U.S. Commerce Secretary Slams Beijing for Protectionist Actions Under Free-Trade Rhetoric

By FeaturesDow Jones Newswires

A top Trump administration official accused Beijing of serving up protectionism under the guise of free trade, adding tension to the World Economic Forum just days after the U.S. imposed broad tariffs on solar cells and washing machines.

"The Chinese have for quite a little while been superb at free-trade rhetoric and even more superb at highly protectionist activities," U.S. Commerce Secretary Wilbur Ross told a trade panel Wednesday in Davos, Switzerland. Mr. Ross went on to blame both Beijing and the European Union for unfairly benefiting from higher tariffs and challenged the other two big economies to lower their import duties to U.S. levels.

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"We really are the least protectionist, and unfortunately we have the trade deficits to show for it," Mr. Ross said.

The Trump administration is seeking to push its own trade message at the annual Davos economic gathering, which is closely linked to globalization and multilateralism. Mr. Ross backed the administration's bilateral approach to negotiating trade agreements and defended President Donald Trump's exit from the unratified 12-nation Trans-Pacific Partnership agreement a year earlier, saying there was "no political appetite" for the pact in either party.

The 11 remaining countries in the TPP said this week that they had reached a deal without the U.S., making Japan the biggest economy in the bloc, which also includes Mexico and Canada. The U.S. is working to overhaul the North American Free Trade Agreement, or Nafta, in negotiations with Canada and Mexico in Montreal this week.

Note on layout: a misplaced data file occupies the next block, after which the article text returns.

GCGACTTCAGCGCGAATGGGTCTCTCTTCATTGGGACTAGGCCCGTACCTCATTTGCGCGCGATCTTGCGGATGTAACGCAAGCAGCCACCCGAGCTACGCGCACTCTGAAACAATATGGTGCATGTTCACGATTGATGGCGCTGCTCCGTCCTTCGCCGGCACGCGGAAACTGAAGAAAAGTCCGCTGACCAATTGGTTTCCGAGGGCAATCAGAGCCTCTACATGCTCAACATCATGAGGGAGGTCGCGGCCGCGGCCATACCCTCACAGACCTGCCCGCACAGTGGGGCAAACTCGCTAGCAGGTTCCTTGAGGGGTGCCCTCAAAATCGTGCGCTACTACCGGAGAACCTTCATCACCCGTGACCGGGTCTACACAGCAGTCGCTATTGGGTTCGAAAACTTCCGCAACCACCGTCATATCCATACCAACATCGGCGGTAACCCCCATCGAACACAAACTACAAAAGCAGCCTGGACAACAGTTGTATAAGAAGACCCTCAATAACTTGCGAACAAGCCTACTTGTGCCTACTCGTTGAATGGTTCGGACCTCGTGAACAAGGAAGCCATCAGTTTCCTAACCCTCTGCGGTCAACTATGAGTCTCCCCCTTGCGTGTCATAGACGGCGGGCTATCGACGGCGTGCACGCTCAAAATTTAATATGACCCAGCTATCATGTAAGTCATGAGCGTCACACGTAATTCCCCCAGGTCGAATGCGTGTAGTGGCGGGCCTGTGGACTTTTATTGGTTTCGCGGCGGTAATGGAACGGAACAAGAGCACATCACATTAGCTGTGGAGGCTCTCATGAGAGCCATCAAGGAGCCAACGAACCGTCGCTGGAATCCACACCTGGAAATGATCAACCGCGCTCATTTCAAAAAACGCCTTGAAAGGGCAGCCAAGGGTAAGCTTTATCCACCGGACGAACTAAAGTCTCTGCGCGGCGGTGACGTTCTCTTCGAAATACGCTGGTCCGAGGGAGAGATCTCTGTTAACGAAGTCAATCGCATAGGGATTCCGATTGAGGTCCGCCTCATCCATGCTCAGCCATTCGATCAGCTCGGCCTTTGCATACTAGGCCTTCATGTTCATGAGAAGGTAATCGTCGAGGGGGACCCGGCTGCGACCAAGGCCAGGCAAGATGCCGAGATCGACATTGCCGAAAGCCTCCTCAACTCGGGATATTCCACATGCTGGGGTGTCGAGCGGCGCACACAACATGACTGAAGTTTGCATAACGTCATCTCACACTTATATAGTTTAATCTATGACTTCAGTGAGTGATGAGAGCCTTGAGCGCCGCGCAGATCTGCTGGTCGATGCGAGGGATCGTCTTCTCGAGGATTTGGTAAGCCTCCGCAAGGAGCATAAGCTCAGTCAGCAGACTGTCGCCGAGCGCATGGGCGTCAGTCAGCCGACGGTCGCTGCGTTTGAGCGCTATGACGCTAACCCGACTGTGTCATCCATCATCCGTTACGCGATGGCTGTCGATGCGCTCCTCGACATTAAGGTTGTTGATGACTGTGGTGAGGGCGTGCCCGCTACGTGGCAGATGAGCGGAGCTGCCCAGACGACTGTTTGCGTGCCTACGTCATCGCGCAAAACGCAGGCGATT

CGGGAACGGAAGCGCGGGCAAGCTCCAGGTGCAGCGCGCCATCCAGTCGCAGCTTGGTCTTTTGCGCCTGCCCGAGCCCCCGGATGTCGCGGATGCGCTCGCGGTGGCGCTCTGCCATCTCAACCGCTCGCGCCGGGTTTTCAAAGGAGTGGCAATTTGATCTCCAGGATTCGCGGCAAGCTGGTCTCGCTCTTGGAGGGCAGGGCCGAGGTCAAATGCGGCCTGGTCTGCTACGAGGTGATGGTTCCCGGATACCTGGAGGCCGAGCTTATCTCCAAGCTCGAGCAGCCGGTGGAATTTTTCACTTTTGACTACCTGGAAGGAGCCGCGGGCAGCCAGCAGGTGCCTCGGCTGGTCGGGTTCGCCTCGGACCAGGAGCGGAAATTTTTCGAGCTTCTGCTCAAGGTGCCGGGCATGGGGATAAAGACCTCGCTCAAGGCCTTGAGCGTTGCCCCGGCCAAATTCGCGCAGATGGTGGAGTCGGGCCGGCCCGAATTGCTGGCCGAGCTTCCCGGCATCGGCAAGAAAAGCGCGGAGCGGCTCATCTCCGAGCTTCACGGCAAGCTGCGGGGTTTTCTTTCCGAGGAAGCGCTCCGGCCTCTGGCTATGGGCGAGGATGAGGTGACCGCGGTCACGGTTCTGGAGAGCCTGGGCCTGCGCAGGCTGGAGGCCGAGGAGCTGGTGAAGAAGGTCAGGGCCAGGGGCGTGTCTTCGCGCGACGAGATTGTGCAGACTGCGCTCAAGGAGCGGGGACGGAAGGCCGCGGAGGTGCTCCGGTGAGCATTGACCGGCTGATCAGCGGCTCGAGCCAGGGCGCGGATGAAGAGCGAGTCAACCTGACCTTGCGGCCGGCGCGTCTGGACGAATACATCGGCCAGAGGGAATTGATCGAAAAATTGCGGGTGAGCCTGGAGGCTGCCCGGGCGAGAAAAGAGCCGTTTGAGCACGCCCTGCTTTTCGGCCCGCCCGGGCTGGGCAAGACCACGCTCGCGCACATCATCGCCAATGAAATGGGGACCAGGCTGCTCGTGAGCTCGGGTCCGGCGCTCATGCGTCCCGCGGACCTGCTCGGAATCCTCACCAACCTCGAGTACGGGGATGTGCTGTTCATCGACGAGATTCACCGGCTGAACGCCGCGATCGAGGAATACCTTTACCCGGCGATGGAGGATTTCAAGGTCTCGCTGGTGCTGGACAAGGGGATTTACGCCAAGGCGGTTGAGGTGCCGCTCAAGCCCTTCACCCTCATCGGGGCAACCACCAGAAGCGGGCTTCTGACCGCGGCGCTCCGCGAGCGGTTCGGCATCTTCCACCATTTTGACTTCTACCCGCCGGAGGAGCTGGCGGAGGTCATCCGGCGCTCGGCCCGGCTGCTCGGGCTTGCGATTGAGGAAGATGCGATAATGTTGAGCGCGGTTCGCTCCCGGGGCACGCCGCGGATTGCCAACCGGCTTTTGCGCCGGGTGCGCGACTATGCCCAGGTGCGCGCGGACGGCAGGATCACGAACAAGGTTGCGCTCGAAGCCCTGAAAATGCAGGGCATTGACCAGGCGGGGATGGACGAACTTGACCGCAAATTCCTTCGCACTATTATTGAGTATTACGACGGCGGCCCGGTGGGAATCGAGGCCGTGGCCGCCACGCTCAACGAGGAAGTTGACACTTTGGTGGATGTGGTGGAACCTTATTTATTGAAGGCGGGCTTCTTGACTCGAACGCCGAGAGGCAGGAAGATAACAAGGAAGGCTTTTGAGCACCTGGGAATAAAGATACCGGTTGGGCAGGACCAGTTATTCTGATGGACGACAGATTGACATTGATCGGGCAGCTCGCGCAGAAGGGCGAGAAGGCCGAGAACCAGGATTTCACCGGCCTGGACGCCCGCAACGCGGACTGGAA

Mr. Ross earlier Wednesday criticized a speech by Canadian Prime Minister Justin Trudeau that trumpeted the TPP Pacific pact, saying Mr. Trudeau appeared to be putting pressure on the U.S. during the Nafta talks.

The sharp words come two days before Mr. Trump is set to address the economic gathering. The Trump administration has signaled it will focus this year on targeting unfair trade practices by China. On Monday, the administration said it was imposing tariffs on imported solar cells and washing machines, and officials have begun other trade investigations under U.S. law that could end in trade barriers.

China called the tariffs an "overreaction" and pledged to "resolutely defend its legitimate interests."

A year ago in Davos, Chinese President Xi Jinping sought to claim some of the mantle of global economic leadership in comments shortly after Mr. Trump's inauguration.

But this year, Mr. Ross blamed China for subsidizing overcapacity in steel. He said the U.S. isn't trying to ignite a trade war of the type that accompanied the Great Depression. U.S. lawmakers and many business groups are broadly in favor of taking action to encourage China to return to market-based reforms.

Officials and corporate executives at the forum expressed some concern about the latest U.S. actions and trade rhetoric.

"Let's not talk ourselves into a trade war," said Roberto Azevedo, director general of the World Trade Organization. "You don't start a trade war often deliberately."

Write to William Mauldin at william.mauldin@wsj.com

(END) Dow Jones Newswires

January 24, 2018 12:29 ET (17:29 GMT)

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